After completing articular cartilage contact strain and T2* relaxation time maps for intact shoulders, we completely resected the supraspinatus tendon in one of the shoulders while the contralateral shoulder remained intact. The resection area was covered with penrose drain tubes to prevent a recovery of the resected muscle. The dogs were allowed to perform normal activities in our animal research laboratory for three months following the resection surgeries (cage type: SUS304 stainless steel frame cage with fiber reinforced plastic (FRP) bottom plate (3.4 m × 1.3 m × 2.4 m), one dog per each cage with automatic watering system, temperature: 20 ± 2 °C, humidity: 50 ± 10%, light cycle (12 hours): 7 am to 7 pm). Measurements of the articular cartilage contact strain and T2* relaxation time patterns were then repeated for both shoulders in the supraspinatus-resected dogs. All surgical processes were conducted under general anesthesia with an intramuscular injection of 1) satropine sulfate (0.1 ml/kg of body weight, DAI HAN PHARM. Co., Ltd, Seoul, Korea) and 2) the mixture (0.2 ml/kg of body weight) of xylazine (Rompun, Bayer Korea, Seoul, Korea) and tiletamine-zolazepam (Zoletil 50, Virbac, Carros, France).
1. Gait pattern and articular cartilage strain measurement
The completed 3D shoulder models were aligned with the marker positions from the motion tracking data to determine the locations of shoulder bones in each gait frame (Fig 2a). The relative positions between the centers of the humeral head and glenoid cavity were calculated with six degrees of freedom (DOFs) (three translational and three rotational motions in a Cartesian coordinate system) (Fig 2b). An example of the rotational motion between the Y axis of the humeral head and glenoid cavity is shown in Fig 2b. We removed any abnormal gait cycles that were outside of the mean ± one standard deviation (red shaded area in Fig 2b) from all six DOF components. The remaining gait cycles were then averaged to generate a representative gait pattern for each dog (solid red line in Fig 2b).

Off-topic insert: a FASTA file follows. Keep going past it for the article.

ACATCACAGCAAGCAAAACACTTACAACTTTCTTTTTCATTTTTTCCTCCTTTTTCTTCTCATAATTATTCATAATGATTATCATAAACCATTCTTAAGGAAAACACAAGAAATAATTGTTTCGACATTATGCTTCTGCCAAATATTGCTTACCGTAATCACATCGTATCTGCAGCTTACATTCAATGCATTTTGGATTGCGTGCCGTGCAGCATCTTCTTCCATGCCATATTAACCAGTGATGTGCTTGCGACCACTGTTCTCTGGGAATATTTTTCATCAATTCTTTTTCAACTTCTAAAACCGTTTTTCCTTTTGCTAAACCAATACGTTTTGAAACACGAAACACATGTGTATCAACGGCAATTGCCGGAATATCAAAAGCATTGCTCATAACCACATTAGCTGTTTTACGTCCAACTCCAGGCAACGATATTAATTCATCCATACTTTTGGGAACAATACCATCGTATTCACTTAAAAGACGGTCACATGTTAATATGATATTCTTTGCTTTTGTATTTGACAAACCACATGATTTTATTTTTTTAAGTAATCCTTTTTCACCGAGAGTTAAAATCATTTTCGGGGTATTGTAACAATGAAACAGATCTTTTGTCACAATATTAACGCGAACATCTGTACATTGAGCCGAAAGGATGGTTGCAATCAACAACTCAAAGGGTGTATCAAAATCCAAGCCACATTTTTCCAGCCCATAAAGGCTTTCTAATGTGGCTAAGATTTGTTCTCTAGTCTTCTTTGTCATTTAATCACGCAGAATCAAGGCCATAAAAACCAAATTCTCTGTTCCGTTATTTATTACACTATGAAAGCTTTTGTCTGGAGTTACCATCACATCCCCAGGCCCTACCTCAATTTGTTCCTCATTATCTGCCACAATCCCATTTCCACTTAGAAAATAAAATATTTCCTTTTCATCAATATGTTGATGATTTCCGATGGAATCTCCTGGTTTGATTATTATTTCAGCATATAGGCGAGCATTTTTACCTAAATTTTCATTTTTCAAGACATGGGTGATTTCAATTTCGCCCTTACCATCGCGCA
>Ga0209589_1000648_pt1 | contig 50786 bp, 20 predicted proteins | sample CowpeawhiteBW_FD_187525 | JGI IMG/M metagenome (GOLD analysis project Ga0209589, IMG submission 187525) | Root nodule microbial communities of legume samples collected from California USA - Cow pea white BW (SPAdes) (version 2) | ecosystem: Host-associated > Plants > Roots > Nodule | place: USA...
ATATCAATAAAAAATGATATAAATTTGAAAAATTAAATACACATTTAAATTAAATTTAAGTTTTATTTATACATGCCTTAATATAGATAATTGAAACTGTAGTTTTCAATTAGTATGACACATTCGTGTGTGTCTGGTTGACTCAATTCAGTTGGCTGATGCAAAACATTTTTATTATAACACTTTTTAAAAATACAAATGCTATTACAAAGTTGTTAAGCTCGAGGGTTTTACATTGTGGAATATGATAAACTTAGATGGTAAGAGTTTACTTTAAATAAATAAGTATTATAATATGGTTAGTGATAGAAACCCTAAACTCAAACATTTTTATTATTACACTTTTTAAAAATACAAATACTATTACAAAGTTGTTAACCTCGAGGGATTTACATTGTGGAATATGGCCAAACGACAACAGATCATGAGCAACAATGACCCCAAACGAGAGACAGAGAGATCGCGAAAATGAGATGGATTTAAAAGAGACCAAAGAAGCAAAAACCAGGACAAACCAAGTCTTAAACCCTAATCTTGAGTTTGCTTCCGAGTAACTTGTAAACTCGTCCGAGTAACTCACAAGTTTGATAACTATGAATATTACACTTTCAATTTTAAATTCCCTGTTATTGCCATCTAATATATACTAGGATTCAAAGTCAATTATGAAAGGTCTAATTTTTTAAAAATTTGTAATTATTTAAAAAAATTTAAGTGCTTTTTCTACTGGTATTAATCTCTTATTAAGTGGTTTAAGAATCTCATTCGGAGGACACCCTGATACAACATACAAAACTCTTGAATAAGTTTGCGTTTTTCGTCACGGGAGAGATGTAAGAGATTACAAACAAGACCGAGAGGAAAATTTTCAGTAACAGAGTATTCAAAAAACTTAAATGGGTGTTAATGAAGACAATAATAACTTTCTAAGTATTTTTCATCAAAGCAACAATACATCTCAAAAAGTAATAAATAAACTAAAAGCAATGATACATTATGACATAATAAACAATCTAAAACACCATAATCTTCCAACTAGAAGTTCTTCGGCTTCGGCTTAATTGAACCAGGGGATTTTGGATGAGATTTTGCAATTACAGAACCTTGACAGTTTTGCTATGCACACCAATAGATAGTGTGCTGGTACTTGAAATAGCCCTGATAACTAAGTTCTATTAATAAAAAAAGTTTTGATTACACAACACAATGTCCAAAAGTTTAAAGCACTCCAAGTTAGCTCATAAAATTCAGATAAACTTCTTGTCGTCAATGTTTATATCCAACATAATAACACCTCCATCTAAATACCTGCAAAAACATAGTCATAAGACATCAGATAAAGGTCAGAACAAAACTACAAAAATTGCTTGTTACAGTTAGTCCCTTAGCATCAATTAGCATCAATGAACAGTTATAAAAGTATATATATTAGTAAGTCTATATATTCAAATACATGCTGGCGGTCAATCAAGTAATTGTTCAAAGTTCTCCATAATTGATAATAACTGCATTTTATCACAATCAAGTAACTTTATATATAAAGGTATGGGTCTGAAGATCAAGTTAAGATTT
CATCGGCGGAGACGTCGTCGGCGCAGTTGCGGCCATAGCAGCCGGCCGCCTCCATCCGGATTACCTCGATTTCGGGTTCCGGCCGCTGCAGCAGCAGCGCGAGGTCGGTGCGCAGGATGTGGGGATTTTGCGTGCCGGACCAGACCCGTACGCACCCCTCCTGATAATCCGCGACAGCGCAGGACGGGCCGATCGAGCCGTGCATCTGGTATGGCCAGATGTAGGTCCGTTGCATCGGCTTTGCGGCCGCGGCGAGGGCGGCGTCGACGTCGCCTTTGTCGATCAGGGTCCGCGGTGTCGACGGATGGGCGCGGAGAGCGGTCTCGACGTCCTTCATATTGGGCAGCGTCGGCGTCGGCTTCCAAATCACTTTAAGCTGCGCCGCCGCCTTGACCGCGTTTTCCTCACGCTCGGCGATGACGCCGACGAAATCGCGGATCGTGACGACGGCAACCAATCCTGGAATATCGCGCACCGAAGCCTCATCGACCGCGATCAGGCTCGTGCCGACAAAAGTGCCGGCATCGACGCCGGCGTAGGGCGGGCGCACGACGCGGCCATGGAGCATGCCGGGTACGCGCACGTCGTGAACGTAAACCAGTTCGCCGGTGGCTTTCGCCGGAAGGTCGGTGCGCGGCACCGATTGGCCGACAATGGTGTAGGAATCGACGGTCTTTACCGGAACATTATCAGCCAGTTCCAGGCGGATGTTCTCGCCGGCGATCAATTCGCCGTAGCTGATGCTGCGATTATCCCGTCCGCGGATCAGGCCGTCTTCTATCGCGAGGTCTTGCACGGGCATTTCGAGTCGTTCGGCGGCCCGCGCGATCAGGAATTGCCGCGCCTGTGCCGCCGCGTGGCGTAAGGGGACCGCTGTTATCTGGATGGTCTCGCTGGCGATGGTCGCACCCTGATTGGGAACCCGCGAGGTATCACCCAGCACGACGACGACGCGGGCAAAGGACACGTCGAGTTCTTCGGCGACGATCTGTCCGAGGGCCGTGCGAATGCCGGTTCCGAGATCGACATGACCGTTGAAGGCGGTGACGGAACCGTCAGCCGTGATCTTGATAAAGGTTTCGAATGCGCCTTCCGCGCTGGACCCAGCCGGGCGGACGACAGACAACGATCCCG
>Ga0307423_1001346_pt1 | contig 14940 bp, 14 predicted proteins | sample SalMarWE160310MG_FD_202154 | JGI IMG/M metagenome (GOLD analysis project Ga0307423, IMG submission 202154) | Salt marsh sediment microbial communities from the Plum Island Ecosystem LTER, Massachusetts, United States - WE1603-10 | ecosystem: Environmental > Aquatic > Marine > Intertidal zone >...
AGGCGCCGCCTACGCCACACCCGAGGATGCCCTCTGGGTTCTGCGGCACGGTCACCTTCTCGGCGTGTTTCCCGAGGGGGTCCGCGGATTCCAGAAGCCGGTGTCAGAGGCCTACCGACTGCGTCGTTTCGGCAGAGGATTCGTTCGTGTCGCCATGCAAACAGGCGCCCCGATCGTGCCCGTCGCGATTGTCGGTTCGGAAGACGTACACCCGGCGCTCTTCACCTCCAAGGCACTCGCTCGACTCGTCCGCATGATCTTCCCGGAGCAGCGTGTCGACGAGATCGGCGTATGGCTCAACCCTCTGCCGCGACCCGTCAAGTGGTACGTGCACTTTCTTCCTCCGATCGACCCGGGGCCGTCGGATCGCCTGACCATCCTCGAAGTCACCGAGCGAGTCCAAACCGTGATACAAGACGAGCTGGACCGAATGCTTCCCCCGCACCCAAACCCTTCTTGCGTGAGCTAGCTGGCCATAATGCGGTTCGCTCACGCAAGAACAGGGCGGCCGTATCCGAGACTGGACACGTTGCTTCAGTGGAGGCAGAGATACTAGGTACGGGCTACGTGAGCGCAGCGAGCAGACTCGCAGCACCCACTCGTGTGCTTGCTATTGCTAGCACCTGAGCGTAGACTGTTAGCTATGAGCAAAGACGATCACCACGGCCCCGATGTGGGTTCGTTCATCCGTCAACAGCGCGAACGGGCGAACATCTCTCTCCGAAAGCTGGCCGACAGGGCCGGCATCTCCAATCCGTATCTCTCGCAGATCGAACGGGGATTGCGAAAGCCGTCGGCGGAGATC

Articular cartilage thickness was determined by calculating the perpendicular distance from the subchondral bone interface to the articular cartilage surface for both the scapular and humeral cartilage. Articular cartilage contact strain was defined as the ratio between the undeformed articular cartilage thickness and the thickness of the overlapping areas between the scapular and humeral articular cartilage in each gait fame (Fig 3a) [33, 34]. The articular cartilage contact areas were then defined as the cartilage areas in which the overlapping articular cartilage thickness was greater than 0.25 mm (in-plane resolution of the MR images). We created a 3D articular cartilage contact strain map for each gait frame from an entire representative gait cycle and combined all of these strain maps to generate a cumulative contact strain distribution. In this cumulative strain map, a cumulative contact area was the combination of individual contact areas from each gait frame.
2. Articular cartilage T2 star (T2*) relaxation time measurement